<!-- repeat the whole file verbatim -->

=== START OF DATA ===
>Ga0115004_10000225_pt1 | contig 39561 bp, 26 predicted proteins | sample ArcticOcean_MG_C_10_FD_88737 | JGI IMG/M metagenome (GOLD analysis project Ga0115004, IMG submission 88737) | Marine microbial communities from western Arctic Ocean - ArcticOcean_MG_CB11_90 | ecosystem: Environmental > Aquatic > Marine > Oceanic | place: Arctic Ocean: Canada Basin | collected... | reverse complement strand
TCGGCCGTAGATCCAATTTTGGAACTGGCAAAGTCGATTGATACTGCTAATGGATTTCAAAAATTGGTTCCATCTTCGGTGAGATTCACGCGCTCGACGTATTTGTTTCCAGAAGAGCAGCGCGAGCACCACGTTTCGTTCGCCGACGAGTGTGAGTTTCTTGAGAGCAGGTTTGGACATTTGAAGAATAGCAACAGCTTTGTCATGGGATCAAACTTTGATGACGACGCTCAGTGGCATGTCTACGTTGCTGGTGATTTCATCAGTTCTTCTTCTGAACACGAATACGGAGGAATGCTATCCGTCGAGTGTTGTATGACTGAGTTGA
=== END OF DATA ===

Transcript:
>Ga0115004_10000225_pt1 | contig 39561 bp, 26 predicted proteins | sample ArcticOcean_MG_C_10_FD_88737 | JGI IMG/M metagenome (GOLD analysis project Ga0115004, IMG submission 88737) | Marine microbial communities from western Arctic Ocean - ArcticOcean_MG_CB11_90 | ecosystem: Environmental > Aquatic > Marine > Oceanic | place: Arctic Ocean: Canada Basin | collected... | reverse complement strand
TCGGCCGTAGATCCAATTTTGGAACTGGCAAAGTCGATTGATACTGCTAATGGATTTCAAAAATTGGTTCCATCTTCGGTGAGATTCACGCGCTCGACGTATTTGTTTCCAGAAGAGCAGCGCGAGCACCACGTTTCGTTCGCCGACGAGTGTGAGTTTCTTGAGAGCAGGTTTGGACATTTGAAGAATAGCAACAGCTTTGTCATGGGATCAAACTTTGATGACGACGCTCAGTGGCATGTCTACGTTGCTGGTGATTTCATCAGTTCTTCTTCTGAACACGAATACGGAGGAATGCTATCCGTCGAGTGTTGTATGACTGAGTTGA